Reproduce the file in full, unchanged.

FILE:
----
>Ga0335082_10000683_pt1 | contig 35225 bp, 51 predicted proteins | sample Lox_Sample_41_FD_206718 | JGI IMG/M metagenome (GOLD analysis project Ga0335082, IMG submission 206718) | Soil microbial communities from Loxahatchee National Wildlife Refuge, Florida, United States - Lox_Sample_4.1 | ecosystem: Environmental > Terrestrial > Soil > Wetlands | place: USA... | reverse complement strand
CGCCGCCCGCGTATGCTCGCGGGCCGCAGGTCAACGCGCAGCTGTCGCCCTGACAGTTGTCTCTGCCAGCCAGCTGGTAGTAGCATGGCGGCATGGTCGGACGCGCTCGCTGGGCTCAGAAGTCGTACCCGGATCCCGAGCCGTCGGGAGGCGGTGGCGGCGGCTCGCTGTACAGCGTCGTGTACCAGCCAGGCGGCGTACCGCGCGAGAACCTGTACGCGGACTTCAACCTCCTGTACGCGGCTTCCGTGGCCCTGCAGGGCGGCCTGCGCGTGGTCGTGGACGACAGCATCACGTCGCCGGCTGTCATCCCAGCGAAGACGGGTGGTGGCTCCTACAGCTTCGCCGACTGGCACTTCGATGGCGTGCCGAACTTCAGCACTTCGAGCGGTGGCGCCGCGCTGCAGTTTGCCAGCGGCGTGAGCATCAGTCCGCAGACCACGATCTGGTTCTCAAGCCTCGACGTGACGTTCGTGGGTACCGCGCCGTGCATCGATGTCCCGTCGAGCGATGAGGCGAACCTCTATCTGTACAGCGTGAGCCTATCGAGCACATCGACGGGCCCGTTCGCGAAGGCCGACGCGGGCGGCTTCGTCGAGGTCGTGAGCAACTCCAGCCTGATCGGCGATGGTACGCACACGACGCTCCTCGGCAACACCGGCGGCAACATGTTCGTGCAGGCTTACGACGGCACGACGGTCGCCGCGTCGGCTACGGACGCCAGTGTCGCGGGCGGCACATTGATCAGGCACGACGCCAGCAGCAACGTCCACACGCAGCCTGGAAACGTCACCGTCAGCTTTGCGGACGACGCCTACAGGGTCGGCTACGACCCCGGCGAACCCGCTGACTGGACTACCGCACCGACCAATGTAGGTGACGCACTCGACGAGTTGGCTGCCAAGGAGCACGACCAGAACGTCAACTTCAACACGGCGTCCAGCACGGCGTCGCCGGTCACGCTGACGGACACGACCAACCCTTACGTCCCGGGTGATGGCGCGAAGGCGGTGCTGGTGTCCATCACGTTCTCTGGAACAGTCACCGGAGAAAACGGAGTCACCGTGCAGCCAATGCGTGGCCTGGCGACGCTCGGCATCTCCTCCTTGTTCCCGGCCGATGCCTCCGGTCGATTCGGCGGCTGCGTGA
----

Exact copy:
>Ga0335082_10000683_pt1 | contig 35225 bp, 51 predicted proteins | sample Lox_Sample_41_FD_206718 | JGI IMG/M metagenome (GOLD analysis project Ga0335082, IMG submission 206718) | Soil microbial communities from Loxahatchee National Wildlife Refuge, Florida, United States - Lox_Sample_4.1 | ecosystem: Environmental > Terrestrial > Soil > Wetlands | place: USA... | reverse complement strand
CGCCGCCCGCGTATGCTCGCGGGCCGCAGGTCAACGCGCAGCTGTCGCCCTGACAGTTGTCTCTGCCAGCCAGCTGGTAGTAGCATGGCGGCATGGTCGGACGCGCTCGCTGGGCTCAGAAGTCGTACCCGGATCCCGAGCCGTCGGGAGGCGGTGGCGGCGGCTCGCTGTACAGCGTCGTGTACCAGCCAGGCGGCGTACCGCGCGAGAACCTGTACGCGGACTTCAACCTCCTGTACGCGGCTTCCGTGGCCCTGCAGGGCGGCCTGCGCGTGGTCGTGGACGACAGCATCACGTCGCCGGCTGTCATCCCAGCGAAGACGGGTGGTGGCTCCTACAGCTTCGCCGACTGGCACTTCGATGGCGTGCCGAACTTCAGCACTTCGAGCGGTGGCGCCGCGCTGCAGTTTGCCAGCGGCGTGAGCATCAGTCCGCAGACCACGATCTGGTTCTCAAGCCTCGACGTGACGTTCGTGGGTACCGCGCCGTGCATCGATGTCCCGTCGAGCGATGAGGCGAACCTCTATCTGTACAGCGTGAGCCTATCGAGCACATCGACGGGCCCGTTCGCGAAGGCCGACGCGGGCGGCTTCGTCGAGGTCGTGAGCAACTCCAGCCTGATCGGCGATGGTACGCACACGACGCTCCTCGGCAACACCGGCGGCAACATGTTCGTGCAGGCTTACGACGGCACGACGGTCGCCGCGTCGGCTACGGACGCCAGTGTCGCGGGCGGCACATTGATCAGGCACGACGCCAGCAGCAACGTCCACACGCAGCCTGGAAACGTCACCGTCAGCTTTGCGGACGACGCCTACAGGGTCGGCTACGACCCCGGCGAACCCGCTGACTGGACTACCGCACCGACCAATGTAGGTGACGCACTCGACGAGTTGGCTGCCAAGGAGCACGACCAGAACGTCAACTTCAACACGGCGTCCAGCACGGCGTCGCCGGTCACGCTGACGGACACGACCAACCCTTACGTCCCGGGTGATGGCGCGAAGGCGGTGCTGGTGTCCATCACGTTCTCTGGAACAGTCACCGGAGAAAACGGAGTCACCGTGCAGCCAATGCGTGGCCTGGCGACGCTCGGCATCTCCTCCTTGTTCCCGGCCGATGCCTCCGGTCGATTCGGCGGCTGCGTGA